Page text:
Most tenured RISC OS users will undoubtedly have used telnet in the past in order to obtain command line access to systems. Access machines via telnet however is somewhat of a big no-no these days due to the protocol’s vulnerability to attack from a number of different angles.
SSH however, is a far more capable protocol, that allows for a secure, encrypted connection between the client and server.
OpenSSH and PuTTY are the most widely used SSH clients across all major platforms. Both have been ported to RISC OS, although they’re not the only options available for anyone looking to administer servers or other remote machines from their RISC OS desktop.
Nettle has been the dominant terminal emulator and telnet client for RISC OS for decades – with its speedy display as well as fast native implementation it’s ease of use has surpassed other alternatives.
More recently, Nettle has supported SSH2 natively – allowing for easy SSH access in a full colour GUI enviroment.
A nice feature with Nettle is its Hotlist feature, which gives you the ability to save connections that you connect to regularly to save typing in host details every time you want to connect.
Without a doubt this is the most complete SSH client available on RISC OS today. The only features it lacks compared to say PuTTY on Windows is the ability use authentication keys and utilise the use of proxies to access the remote server.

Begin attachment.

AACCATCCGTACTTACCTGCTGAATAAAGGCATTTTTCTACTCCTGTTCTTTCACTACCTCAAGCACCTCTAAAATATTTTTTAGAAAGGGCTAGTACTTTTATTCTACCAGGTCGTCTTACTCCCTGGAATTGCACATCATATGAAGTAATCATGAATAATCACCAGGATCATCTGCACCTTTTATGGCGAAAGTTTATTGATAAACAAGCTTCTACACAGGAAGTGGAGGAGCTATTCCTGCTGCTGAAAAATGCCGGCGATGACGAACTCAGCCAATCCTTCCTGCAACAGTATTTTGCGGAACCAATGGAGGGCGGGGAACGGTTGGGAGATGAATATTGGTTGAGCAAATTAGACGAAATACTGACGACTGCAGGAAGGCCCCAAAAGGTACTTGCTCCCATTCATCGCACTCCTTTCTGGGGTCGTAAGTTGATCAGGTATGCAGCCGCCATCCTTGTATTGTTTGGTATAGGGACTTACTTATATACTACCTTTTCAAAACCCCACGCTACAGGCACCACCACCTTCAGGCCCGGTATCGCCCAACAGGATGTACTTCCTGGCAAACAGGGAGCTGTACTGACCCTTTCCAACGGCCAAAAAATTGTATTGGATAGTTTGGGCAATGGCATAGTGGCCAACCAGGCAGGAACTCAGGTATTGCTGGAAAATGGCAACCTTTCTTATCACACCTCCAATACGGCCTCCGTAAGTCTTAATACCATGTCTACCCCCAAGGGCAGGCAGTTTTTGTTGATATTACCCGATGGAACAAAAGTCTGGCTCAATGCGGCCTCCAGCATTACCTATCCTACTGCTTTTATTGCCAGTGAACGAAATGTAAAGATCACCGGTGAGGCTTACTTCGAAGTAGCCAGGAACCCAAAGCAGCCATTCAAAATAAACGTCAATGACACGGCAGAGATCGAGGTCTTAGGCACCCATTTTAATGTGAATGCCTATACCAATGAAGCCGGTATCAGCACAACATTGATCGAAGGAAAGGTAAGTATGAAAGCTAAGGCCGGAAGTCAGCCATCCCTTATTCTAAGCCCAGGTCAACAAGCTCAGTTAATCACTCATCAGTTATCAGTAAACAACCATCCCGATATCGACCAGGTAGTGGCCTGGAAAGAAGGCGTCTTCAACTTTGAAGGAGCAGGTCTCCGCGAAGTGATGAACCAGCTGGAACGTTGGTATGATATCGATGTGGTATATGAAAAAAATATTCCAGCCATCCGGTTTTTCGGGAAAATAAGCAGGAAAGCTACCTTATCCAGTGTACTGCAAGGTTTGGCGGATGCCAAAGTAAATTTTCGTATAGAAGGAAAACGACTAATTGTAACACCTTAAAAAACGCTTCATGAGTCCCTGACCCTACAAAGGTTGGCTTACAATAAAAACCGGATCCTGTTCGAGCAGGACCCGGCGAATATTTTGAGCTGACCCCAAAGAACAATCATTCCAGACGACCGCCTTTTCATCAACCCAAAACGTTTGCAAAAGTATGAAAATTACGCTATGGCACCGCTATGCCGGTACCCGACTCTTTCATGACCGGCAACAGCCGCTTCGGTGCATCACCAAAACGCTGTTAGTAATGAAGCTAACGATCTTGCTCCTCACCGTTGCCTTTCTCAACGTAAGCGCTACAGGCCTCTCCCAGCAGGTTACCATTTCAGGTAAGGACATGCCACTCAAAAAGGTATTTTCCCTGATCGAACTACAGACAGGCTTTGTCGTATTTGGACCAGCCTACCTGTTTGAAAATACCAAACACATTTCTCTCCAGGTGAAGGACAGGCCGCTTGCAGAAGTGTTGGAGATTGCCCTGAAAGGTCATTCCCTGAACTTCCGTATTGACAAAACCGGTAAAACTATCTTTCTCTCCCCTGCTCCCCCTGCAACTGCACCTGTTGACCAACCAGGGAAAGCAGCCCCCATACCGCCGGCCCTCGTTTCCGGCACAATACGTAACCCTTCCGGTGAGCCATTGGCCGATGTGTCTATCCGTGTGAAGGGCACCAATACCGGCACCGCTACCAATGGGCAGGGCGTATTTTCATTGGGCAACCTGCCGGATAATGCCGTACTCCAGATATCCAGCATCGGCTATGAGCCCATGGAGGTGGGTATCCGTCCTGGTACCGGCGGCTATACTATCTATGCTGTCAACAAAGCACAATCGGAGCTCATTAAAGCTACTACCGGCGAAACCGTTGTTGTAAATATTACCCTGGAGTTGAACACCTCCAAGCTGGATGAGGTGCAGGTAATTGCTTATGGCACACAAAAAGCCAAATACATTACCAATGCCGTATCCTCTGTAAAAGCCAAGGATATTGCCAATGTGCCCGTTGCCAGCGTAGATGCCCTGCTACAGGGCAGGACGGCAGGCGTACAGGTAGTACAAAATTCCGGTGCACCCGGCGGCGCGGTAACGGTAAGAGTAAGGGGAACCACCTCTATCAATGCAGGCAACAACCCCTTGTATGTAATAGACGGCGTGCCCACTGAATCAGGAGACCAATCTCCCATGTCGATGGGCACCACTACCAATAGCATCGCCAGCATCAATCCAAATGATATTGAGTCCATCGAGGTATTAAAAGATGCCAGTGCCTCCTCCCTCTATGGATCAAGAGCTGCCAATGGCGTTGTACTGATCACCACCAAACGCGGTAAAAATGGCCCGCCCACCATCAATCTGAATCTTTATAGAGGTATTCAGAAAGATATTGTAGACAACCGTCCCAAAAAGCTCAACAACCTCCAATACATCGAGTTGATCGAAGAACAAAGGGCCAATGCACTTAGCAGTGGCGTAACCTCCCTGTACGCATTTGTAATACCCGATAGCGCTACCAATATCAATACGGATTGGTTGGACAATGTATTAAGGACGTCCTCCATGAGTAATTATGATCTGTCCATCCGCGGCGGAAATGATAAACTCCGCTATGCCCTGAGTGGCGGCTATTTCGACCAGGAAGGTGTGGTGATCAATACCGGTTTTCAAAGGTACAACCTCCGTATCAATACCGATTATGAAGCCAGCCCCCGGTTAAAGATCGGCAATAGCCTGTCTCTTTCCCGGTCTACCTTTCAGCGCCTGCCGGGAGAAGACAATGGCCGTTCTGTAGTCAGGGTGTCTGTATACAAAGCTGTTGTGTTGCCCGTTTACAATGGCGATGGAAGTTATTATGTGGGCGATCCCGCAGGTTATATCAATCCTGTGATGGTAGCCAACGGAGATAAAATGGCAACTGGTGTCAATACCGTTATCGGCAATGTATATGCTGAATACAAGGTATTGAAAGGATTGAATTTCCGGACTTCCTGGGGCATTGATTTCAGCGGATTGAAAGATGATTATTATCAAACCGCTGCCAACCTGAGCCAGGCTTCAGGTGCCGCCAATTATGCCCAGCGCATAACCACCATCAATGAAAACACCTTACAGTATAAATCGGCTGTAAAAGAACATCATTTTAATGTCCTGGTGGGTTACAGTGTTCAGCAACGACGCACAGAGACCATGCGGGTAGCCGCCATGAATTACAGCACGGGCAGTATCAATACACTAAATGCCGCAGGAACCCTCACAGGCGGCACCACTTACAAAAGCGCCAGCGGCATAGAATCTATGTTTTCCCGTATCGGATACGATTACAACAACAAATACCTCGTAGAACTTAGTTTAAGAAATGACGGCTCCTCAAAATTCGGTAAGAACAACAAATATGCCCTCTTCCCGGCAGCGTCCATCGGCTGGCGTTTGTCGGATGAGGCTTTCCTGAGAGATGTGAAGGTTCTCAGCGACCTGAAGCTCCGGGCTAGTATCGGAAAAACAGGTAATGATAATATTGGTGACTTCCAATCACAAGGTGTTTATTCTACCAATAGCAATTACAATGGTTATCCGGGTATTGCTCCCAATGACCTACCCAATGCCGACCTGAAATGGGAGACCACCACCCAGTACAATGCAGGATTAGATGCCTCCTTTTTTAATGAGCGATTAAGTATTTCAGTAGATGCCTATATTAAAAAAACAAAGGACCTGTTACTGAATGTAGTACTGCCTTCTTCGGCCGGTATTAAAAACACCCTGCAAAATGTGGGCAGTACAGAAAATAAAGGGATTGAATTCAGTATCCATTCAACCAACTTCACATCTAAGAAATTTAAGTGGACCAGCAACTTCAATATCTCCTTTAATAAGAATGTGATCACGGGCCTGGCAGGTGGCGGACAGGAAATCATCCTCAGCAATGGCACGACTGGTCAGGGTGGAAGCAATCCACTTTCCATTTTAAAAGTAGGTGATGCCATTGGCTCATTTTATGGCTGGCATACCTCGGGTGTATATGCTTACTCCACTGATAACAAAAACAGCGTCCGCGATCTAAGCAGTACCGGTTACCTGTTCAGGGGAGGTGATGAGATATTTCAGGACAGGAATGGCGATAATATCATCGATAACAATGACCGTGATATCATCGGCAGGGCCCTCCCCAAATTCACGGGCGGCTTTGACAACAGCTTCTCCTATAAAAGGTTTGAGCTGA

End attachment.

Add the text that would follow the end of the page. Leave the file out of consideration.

Natively supported in their terminal offerings by most Linux distributions, OS X and more recently Windows (Powershell), Open SSH is a set of network-level utilities – namely ssh, scp and sftp amongst other utilities.
A command line port of OpenSSH is available for RISC OS, it can be run from the TaskWindow (F12) and uses the same commands as you would on Linux or OS X implementation of OpenSSH.
Operationally, the RISC OS port works well. I have used it in length and it hasn’t thrown up any issues – although graphically it is not great to look at and it doesn’t offer any bells and whistles that you might get with graphical clients.
OpenSSH comes in very useful if you’re wanting to transfer files to remote machines through rsync – which depends on the suite.
One problem however is the RISC OS version is not up-to-date, which could be a big red flag for a security conscious user. The RISC OS port is currently at version 6.0p1-1 where as the main version is currently at 7.2p2.
The popular client for Windows was ported to RISC OS in 2005 – but it is no longer available officially, presumably because it lacked a frontend and was a port of an old version – which would make it vulnerable to a whole host of known vulnerabilities with older versions of the program.
Theo Markettos, who ported PuTTY to RISC OS, has however released ports of other PuTTY tools that are still available for download (pscp, psftp etc).
RISCOS Ltd and Castle Technology were fighting with their own branches of the operating system, 26-bit RISC OS 4 & 6 and 32-bit RISC OS 5. Both closed source, and both running on limited hardware. Your choice was to run RISC OS 5 on an Iyonix, a sort-of 32-bit version of RISC OS Adjust on the A9Home or you’d have to opt for a legacy machine, a such as the RiscPC. All of which were not the cheapest to get your hands on, especially if you opted for a MicroDigital Omega and never saw your machine or your money again.
Thankfully, things have moved on massively since – and not only is RISC OS now open-source, it is developing at an ever-growing pace. The range of hardware to run it on is now mind-blowing, be it a DIY option such as a Beagle/Pandaboard or the Raspberry Pi, or a commercial solution such as the ARMX6 or the Rapido IG.